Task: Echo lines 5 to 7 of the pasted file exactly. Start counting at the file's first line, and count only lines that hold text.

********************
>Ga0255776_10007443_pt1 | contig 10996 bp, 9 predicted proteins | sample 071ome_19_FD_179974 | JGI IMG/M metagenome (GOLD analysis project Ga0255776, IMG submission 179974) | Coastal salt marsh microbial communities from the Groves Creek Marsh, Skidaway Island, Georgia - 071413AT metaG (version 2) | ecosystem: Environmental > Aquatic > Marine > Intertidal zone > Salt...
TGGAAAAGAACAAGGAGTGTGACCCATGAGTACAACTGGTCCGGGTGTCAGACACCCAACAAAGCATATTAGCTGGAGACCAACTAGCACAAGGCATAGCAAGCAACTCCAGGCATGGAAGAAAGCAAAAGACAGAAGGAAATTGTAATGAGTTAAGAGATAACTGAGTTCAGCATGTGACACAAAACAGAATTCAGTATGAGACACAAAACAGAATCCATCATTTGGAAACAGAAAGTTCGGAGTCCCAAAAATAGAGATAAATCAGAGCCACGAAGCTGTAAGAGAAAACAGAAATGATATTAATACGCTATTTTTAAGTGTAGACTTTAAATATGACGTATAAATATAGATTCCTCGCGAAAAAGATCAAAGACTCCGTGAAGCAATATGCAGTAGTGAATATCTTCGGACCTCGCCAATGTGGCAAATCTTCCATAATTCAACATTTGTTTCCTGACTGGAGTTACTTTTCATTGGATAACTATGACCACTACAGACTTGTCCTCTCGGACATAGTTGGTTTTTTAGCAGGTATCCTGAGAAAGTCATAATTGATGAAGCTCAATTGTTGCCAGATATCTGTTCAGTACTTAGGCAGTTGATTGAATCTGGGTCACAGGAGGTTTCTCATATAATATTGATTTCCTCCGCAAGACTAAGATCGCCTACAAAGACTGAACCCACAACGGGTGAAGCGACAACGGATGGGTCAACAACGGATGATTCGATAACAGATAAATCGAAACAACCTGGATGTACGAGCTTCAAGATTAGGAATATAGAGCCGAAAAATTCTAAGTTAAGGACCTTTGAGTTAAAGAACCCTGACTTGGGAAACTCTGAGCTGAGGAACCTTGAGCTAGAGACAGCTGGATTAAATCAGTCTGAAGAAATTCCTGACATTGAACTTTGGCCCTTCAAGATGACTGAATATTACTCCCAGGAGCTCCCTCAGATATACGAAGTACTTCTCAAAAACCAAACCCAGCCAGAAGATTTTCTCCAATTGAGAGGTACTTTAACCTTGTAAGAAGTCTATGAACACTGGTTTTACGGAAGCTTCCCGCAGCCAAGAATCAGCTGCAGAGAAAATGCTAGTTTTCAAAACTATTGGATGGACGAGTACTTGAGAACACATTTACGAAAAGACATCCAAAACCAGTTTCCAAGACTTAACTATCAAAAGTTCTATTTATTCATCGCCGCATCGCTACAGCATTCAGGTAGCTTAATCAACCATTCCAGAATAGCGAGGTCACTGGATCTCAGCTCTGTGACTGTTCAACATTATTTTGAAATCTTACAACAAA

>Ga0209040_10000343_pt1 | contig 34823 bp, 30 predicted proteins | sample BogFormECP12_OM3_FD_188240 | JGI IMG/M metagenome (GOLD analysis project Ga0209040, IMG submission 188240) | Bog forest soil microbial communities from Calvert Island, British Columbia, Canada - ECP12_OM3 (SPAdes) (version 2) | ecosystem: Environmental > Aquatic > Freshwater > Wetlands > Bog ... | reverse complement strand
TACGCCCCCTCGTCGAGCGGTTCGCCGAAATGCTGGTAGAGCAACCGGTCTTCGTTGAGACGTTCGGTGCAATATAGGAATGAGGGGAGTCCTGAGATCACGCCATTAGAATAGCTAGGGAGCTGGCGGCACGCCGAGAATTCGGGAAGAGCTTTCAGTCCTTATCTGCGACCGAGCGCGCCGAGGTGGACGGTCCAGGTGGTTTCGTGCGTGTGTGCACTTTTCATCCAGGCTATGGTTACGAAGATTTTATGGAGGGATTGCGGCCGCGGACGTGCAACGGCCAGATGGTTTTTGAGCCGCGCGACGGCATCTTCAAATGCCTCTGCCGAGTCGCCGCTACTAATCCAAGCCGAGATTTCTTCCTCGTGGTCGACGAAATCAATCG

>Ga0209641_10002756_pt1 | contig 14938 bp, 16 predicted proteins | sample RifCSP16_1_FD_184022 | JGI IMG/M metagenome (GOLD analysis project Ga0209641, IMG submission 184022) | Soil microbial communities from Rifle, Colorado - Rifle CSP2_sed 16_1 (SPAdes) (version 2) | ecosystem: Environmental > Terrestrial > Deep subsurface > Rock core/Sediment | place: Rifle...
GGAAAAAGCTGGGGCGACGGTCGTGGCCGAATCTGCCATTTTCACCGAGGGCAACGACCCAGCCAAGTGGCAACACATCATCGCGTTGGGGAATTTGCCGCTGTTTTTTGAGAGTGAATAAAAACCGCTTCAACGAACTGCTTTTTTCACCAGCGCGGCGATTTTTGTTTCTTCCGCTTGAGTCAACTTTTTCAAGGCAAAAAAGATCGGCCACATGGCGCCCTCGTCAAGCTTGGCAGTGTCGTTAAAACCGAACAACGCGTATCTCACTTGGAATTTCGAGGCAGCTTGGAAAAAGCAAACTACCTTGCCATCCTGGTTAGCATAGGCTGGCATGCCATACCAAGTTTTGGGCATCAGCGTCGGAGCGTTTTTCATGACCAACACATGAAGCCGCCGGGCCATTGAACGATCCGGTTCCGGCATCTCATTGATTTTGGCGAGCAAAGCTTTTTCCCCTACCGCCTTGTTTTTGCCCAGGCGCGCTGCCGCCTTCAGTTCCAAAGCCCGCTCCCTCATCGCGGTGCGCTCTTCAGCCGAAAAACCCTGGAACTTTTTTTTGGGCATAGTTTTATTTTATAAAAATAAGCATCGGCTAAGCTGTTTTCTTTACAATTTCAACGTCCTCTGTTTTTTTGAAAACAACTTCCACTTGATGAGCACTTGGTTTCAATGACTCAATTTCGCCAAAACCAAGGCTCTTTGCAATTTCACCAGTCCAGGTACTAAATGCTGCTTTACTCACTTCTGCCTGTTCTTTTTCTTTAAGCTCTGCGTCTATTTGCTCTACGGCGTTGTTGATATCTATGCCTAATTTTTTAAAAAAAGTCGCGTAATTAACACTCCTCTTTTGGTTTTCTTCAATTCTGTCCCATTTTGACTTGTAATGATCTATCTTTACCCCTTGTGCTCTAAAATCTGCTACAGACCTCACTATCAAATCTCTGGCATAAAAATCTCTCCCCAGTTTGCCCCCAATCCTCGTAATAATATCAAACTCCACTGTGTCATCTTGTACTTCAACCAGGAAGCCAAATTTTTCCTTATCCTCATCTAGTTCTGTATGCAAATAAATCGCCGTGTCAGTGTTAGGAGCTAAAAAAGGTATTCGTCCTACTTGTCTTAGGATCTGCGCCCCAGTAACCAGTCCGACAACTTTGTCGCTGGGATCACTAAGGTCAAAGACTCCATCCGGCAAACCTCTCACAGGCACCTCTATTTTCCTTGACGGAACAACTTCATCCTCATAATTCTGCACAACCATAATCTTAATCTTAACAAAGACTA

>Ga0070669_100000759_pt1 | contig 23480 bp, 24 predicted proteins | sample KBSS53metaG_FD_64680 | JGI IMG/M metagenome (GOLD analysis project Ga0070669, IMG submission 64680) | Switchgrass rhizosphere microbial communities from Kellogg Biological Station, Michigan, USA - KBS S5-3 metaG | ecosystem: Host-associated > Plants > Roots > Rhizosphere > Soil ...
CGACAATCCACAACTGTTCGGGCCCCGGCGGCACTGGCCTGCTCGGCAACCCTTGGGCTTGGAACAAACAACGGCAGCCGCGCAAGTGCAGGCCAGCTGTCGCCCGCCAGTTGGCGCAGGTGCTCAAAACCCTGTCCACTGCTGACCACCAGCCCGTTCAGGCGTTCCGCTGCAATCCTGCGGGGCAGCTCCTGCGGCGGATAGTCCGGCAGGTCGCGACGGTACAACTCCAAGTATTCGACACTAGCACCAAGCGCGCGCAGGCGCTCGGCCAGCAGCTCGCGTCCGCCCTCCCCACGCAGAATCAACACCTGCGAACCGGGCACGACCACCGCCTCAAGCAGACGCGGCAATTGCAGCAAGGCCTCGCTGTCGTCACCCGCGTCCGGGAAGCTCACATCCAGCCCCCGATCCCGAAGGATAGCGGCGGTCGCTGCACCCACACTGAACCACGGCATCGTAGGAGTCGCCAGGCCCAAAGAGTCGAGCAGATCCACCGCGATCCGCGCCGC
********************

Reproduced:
>Ga0209641_10002756_pt1 | contig 14938 bp, 16 predicted proteins | sample RifCSP16_1_FD_184022 | JGI IMG/M metagenome (GOLD analysis project Ga0209641, IMG submission 184022) | Soil microbial communities from Rifle, Colorado - Rifle CSP2_sed 16_1 (SPAdes) (version 2) | ecosystem: Environmental > Terrestrial > Deep subsurface > Rock core/Sediment | place: Rifle...
GGAAAAAGCTGGGGCGACGGTCGTGGCCGAATCTGCCATTTTCACCGAGGGCAACGACCCAGCCAAGTGGCAACACATCATCGCGTTGGGGAATTTGCCGCTGTTTTTTGAGAGTGAATAAAAACCGCTTCAACGAACTGCTTTTTTCACCAGCGCGGCGATTTTTGTTTCTTCCGCTTGAGTCAACTTTTTCAAGGCAAAAAAGATCGGCCACATGGCGCCCTCGTCAAGCTTGGCAGTGTCGTTAAAACCGAACAACGCGTATCTCACTTGGAATTTCGAGGCAGCTTGGAAAAAGCAAACTACCTTGCCATCCTGGTTAGCATAGGCTGGCATGCCATACCAAGTTTTGGGCATCAGCGTCGGAGCGTTTTTCATGACCAACACATGAAGCCGCCGGGCCATTGAACGATCCGGTTCCGGCATCTCATTGATTTTGGCGAGCAAAGCTTTTTCCCCTACCGCCTTGTTTTTGCCCAGGCGCGCTGCCGCCTTCAGTTCCAAAGCCCGCTCCCTCATCGCGGTGCGCTCTTCAGCCGAAAAACCCTGGAACTTTTTTTTGGGCATAGTTTTATTTTATAAAAATAAGCATCGGCTAAGCTGTTTTCTTTACAATTTCAACGTCCTCTGTTTTTTTGAAAACAACTTCCACTTGATGAGCACTTGGTTTCAATGACTCAATTTCGCCAAAACCAAGGCTCTTTGCAATTTCACCAGTCCAGGTACTAAATGCTGCTTTACTCACTTCTGCCTGTTCTTTTTCTTTAAGCTCTGCGTCTATTTGCTCTACGGCGTTGTTGATATCTATGCCTAATTTTTTAAAAAAAGTCGCGTAATTAACACTCCTCTTTTGGTTTTCTTCAATTCTGTCCCATTTTGACTTGTAATGATCTATCTTTACCCCTTGTGCTCTAAAATCTGCTACAGACCTCACTATCAAATCTCTGGCATAAAAATCTCTCCCCAGTTTGCCCCCAATCCTCGTAATAATATCAAACTCCACTGTGTCATCTTGTACTTCAACCAGGAAGCCAAATTTTTCCTTATCCTCATCTAGTTCTGTATGCAAATAAATCGCCGTGTCAGTGTTAGGAGCTAAAAAAGGTATTCGTCCTACTTGTCTTAGGATCTGCGCCCCAGTAACCAGTCCGACAACTTTGTCGCTGGGATCACTAAGGTCAAAGACTCCATCCGGCAAACCTCTCACAGGCACCTCTATTTTCCTTGACGGAACAACTTCATCCTCATAATTCTGCACAACCATAATCTTAATCTTAACAAAGACTA

>Ga0070669_100000759_pt1 | contig 23480 bp, 24 predicted proteins | sample KBSS53metaG_FD_64680 | JGI IMG/M metagenome (GOLD analysis project Ga0070669, IMG submission 64680) | Switchgrass rhizosphere microbial communities from Kellogg Biological Station, Michigan, USA - KBS S5-3 metaG | ecosystem: Host-associated > Plants > Roots > Rhizosphere > Soil ...